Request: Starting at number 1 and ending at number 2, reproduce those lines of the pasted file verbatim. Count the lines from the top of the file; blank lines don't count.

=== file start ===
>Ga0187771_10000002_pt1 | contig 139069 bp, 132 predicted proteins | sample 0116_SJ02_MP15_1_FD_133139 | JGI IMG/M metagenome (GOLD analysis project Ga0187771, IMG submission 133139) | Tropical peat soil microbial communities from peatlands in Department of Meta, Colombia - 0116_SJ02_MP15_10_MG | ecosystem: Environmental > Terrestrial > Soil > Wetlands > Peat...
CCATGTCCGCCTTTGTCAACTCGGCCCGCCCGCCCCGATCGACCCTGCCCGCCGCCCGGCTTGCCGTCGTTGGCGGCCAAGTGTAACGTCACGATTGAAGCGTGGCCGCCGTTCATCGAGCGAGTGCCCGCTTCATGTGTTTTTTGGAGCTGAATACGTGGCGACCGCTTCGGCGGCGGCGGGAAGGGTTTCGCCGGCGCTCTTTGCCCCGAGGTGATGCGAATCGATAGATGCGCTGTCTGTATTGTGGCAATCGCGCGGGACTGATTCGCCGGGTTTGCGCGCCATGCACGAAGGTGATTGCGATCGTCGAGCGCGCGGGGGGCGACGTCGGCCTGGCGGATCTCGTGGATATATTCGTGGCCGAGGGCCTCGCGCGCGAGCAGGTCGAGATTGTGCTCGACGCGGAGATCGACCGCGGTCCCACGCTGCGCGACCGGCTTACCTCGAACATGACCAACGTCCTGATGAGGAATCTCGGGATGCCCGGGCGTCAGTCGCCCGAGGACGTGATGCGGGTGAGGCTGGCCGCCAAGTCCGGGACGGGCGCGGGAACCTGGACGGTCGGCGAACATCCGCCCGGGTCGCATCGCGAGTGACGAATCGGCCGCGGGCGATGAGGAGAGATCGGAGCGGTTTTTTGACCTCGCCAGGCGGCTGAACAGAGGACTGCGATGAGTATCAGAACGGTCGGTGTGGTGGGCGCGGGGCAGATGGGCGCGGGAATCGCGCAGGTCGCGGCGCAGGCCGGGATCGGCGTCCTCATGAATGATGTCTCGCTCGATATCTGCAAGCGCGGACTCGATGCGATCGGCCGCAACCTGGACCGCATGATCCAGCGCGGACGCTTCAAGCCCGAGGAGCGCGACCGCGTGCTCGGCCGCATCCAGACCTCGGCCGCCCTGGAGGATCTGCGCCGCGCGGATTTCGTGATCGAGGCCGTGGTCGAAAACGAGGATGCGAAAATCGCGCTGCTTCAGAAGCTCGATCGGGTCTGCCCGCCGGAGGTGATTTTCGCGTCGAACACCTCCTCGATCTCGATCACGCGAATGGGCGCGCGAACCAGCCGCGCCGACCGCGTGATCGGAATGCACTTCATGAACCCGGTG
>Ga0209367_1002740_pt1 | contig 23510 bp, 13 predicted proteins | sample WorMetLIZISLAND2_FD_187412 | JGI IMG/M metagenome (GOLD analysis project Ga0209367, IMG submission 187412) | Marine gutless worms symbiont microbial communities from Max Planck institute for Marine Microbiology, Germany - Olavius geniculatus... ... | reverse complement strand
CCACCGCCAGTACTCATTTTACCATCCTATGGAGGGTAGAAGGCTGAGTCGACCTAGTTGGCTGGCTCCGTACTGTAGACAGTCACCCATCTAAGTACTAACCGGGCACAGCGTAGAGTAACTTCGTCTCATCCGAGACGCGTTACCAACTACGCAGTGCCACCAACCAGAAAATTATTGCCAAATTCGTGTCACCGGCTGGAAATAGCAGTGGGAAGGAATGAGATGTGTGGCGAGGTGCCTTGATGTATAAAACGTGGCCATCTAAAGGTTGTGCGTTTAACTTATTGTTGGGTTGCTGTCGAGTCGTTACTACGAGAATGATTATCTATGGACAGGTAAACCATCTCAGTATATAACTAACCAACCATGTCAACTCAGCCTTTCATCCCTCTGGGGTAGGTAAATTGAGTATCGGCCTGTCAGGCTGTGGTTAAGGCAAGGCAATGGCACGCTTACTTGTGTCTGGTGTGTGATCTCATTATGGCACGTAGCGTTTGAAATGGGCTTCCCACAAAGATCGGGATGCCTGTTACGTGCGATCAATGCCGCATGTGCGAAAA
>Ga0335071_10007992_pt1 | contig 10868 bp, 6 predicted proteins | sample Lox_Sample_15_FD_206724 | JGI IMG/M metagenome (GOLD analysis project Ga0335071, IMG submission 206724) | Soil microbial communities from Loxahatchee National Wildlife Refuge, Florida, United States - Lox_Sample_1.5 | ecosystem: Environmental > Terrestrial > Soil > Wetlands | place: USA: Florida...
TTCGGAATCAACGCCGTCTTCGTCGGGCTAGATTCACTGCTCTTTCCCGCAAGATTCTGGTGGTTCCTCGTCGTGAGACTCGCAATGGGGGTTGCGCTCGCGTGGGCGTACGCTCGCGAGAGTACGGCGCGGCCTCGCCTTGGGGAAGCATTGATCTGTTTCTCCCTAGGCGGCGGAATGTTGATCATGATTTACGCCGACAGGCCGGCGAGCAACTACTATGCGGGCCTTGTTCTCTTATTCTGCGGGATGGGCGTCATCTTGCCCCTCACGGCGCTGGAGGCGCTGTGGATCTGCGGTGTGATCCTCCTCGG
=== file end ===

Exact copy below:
>Ga0187771_10000002_pt1 | contig 139069 bp, 132 predicted proteins | sample 0116_SJ02_MP15_1_FD_133139 | JGI IMG/M metagenome (GOLD analysis project Ga0187771, IMG submission 133139) | Tropical peat soil microbial communities from peatlands in Department of Meta, Colombia - 0116_SJ02_MP15_10_MG | ecosystem: Environmental > Terrestrial > Soil > Wetlands > Peat...
CCATGTCCGCCTTTGTCAACTCGGCCCGCCCGCCCCGATCGACCCTGCCCGCCGCCCGGCTTGCCGTCGTTGGCGGCCAAGTGTAACGTCACGATTGAAGCGTGGCCGCCGTTCATCGAGCGAGTGCCCGCTTCATGTGTTTTTTGGAGCTGAATACGTGGCGACCGCTTCGGCGGCGGCGGGAAGGGTTTCGCCGGCGCTCTTTGCCCCGAGGTGATGCGAATCGATAGATGCGCTGTCTGTATTGTGGCAATCGCGCGGGACTGATTCGCCGGGTTTGCGCGCCATGCACGAAGGTGATTGCGATCGTCGAGCGCGCGGGGGGCGACGTCGGCCTGGCGGATCTCGTGGATATATTCGTGGCCGAGGGCCTCGCGCGCGAGCAGGTCGAGATTGTGCTCGACGCGGAGATCGACCGCGGTCCCACGCTGCGCGACCGGCTTACCTCGAACATGACCAACGTCCTGATGAGGAATCTCGGGATGCCCGGGCGTCAGTCGCCCGAGGACGTGATGCGGGTGAGGCTGGCCGCCAAGTCCGGGACGGGCGCGGGAACCTGGACGGTCGGCGAACATCCGCCCGGGTCGCATCGCGAGTGACGAATCGGCCGCGGGCGATGAGGAGAGATCGGAGCGGTTTTTTGACCTCGCCAGGCGGCTGAACAGAGGACTGCGATGAGTATCAGAACGGTCGGTGTGGTGGGCGCGGGGCAGATGGGCGCGGGAATCGCGCAGGTCGCGGCGCAGGCCGGGATCGGCGTCCTCATGAATGATGTCTCGCTCGATATCTGCAAGCGCGGACTCGATGCGATCGGCCGCAACCTGGACCGCATGATCCAGCGCGGACGCTTCAAGCCCGAGGAGCGCGACCGCGTGCTCGGCCGCATCCAGACCTCGGCCGCCCTGGAGGATCTGCGCCGCGCGGATTTCGTGATCGAGGCCGTGGTCGAAAACGAGGATGCGAAAATCGCGCTGCTTCAGAAGCTCGATCGGGTCTGCCCGCCGGAGGTGATTTTCGCGTCGAACACCTCCTCGATCTCGATCACGCGAATGGGCGCGCGAACCAGCCGCGCCGACCGCGTGATCGGAATGCACTTCATGAACCCGGTG